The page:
5

Interval before day 33

20

90.0% vs. 67.5%

(p = 0.26)

1.02

(95% CI: 0.78–1.34, p = 0.88)

6

90.0% vs. 53.3%

(p = 0.1)

1.04

(95% CI: 0.83–
–1.29, p = 0.72)

8

IR: 68 children

Interval before day 8

24

90.0% vs. 74.1%

(p = 0.11)

1.51

(95% CI: 0.90–2.54, p = 0.12)

6

90.6% vs. 74.3%

(p = 0.1)

1.51 (95%CI: 0.90–2.54,
p = 0.12)

6

Interval before day 15

23

88.2% vs. 75.2%

(p = 0.26)

1.11

(95% CI: 0.82–1.51, p = 0.49)

5

88.6% vs. 75.5%

(p = 0.27)

1.11

(95% CI: 0.82–
–1.51,

p = 0.49)

5

Interval before day 33

35

89.9% vs. 82.5%

(p = 0.56)

1.10

(95% CI: 0.98–1.23, p = 0.12)

5

90.1% vs. 82.8%

(p = 0.57)

1.01 (95%CI: 0.97–1.23,
p = 0.12)

5

SR: 28 children

Interval before day 8

9

NA

NA

NA

NA

Interval before day 15

12

NA

NA

100% vs. 90.0%

(p = 0.22)

0.98

(95% CI: 0.46–
–2.07, p = 0.96)

1

Interval before day 33

12

NA

NA

100% vs. 90.0%

(p = 0.22)

0.94 (95%CI: 0.36–2.50,
p = 0.91)

1

.

A higher incidence of adverse initial condition was observed in the high-risk group of patients compared to the standard and intermediate risk groups combined. Disease complications were reported in 14 out of 31 patients in the high-risk group versus 15 out of 96 patients in the SR and IR groups (chi2 test, p <0.001).

Same observations were made regarding the 5-year overall survival and event-free survival of patients in respective risk groups (Table II). Although detrimental effect of delays was observed in groups of standard and intermediate risk, the results that were obtained proved to be statistically insignificant. However, in the high-risk group, interval before the 8th day once again proved to have the most detrimental effect on the outcome of treatment, lowering the 5-year OS by 44.1% (p = 0.003) and 5-year EFS by 48.6% (p = 0.002). The influence of intermission before the 15th and before the 33rd day wasn’t statistically significant in the high-risk group of patients.

An increase in white blood cell count by one thousand was associated with a slight increase in the risk of death (HR 1.002, 95% CI 1–1.004, p = 0.03) and a slight increase in the risk of death or relapse (HR 1.003, 95% CI 1.001–1.004, p = 0.004). Steroid resistance was proven to have no statistically significant influence on the risk of death (HR 3.22, 95% CI: 0.93–11.13, p = 0.06). However, its impact on the risk of death or relapse was noted to be statistically significant (HR 5.61, 95% CI: 2.05–15.39, p <0.001).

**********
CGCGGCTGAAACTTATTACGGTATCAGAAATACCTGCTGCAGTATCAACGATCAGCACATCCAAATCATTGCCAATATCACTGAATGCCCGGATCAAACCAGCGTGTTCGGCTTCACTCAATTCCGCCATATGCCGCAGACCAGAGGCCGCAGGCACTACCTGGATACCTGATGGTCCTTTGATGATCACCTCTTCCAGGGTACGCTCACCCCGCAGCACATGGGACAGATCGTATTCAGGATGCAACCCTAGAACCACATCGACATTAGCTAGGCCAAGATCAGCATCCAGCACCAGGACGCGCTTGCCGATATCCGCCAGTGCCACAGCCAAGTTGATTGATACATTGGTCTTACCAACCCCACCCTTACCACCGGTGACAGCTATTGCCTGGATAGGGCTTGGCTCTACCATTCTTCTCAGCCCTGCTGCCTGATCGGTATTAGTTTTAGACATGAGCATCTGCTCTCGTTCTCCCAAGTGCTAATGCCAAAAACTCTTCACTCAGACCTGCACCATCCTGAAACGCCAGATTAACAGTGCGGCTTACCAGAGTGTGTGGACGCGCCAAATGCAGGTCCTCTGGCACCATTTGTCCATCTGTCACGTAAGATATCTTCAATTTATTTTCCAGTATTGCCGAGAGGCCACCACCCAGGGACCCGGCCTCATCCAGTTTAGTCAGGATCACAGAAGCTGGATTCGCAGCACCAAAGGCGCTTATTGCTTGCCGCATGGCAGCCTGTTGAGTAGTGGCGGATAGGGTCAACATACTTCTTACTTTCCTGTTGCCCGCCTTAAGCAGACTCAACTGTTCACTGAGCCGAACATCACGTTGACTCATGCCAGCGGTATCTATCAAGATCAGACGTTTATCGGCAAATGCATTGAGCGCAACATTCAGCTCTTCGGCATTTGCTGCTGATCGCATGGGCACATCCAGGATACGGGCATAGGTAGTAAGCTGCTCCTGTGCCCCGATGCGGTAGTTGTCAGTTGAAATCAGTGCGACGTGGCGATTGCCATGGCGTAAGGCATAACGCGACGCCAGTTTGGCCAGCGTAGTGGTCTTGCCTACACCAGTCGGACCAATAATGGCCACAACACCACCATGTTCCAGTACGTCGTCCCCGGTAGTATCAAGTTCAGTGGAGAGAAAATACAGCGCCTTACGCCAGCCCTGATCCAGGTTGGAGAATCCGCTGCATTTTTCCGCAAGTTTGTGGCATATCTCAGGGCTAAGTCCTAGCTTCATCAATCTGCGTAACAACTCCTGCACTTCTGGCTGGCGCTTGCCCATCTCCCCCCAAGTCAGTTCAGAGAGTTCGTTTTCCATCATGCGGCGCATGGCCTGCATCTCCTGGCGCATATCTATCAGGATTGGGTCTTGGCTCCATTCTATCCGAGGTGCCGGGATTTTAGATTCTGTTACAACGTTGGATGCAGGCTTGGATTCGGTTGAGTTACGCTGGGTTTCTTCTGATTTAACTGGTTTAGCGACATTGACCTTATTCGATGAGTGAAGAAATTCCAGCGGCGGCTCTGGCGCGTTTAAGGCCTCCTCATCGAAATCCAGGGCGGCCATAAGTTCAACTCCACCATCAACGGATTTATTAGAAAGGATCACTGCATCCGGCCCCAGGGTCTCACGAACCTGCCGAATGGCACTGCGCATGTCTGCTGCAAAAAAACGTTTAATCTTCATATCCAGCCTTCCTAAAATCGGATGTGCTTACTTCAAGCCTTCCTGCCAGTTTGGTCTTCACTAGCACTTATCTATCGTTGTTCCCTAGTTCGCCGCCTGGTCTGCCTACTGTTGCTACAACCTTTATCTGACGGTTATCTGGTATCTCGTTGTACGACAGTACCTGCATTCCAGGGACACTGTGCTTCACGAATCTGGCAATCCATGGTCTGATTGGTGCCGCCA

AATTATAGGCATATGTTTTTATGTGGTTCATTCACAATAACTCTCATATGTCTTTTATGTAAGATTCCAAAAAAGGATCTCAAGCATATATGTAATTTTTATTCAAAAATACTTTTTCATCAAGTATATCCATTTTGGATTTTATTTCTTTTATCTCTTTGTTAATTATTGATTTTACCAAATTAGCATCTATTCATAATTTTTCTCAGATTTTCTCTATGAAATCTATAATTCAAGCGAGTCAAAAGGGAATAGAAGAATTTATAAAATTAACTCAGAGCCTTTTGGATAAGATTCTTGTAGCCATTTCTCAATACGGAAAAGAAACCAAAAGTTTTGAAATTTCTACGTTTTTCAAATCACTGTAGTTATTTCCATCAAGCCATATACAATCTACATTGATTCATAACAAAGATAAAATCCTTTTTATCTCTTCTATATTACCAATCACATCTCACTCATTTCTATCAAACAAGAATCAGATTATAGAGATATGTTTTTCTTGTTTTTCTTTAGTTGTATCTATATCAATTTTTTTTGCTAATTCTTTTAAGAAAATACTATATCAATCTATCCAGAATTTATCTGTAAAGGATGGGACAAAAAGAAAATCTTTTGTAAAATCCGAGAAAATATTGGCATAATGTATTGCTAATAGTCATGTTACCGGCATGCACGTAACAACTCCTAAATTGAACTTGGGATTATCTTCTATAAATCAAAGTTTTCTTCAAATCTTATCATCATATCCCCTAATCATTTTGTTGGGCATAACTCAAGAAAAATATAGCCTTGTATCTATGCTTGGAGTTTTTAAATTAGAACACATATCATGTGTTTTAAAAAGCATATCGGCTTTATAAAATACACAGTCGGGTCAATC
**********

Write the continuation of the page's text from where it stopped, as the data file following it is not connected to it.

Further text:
Delay in treatment was reported to be most impactful during the first 8 days of treatment, both for the 2002 and 2009 protocols (p <0.01 for both protocols, regarding both OS and EFS). After analyzing the groups of patients from both protocols as a homogenous group, it was established that the risk of death due to delay before the 8th day of treatment increases by 30% (HR 1.30, 95% CI: 1.14–1.48, p <0.001), whereas the death or relapse risk increases by 33% (HR 1.33, 95% CI: 1.16–1.53, p <0.001).

Intermissions that occurred in latter days did not have such impact on the outcome of treatment. Delay before the 15th day of treatment was statistically significant regarding the hazard ratio of patients, with the risk of death for both groups combined elevated by 14% (HR 1.14, 95% CI: 1.01–1.28, p = 0.03) and the risk of death or relapse by 13% (HR 1.13, 95% CI: 1.01–1.27, p = 0.03).

Using the Kaplan-Meier survival and log-rank test, the risk of death (OS) and the risk of relapse or death (EFS) was found to be different between patients with and without delay in the 8th day of treatment (p = 0.002, Figure 2A and p = 0.005, Figure 2B respectively). These findings did not repeat in patients experiencing intermission in treatment before the 15th day or the 33rd day of treatment, where no statistically significant difference in OS and EFS was observed.

The occurrence of delay at any point of the induction phase in the treatment protocol was associated with a higher risk of death. However, its impact was not statistically significant (HR 3.99, 95% CI: 0.92–17.36, p = 0.065). Any postponement in drug administration resulted in a statistically significant elevated risk of relapse or death (HR 4.77, 95% CI: 1.11–20.49, p = 0.036). There was a noticeable difference in the 5-year OS and EFS of patients depending on the presence of delay. Children in which delay during the induction phase was reported had a statistically significant worse 5-year overall and event-free survival (p = 0.046, Figure 2C and p = 0.02, Figure 2D respectively).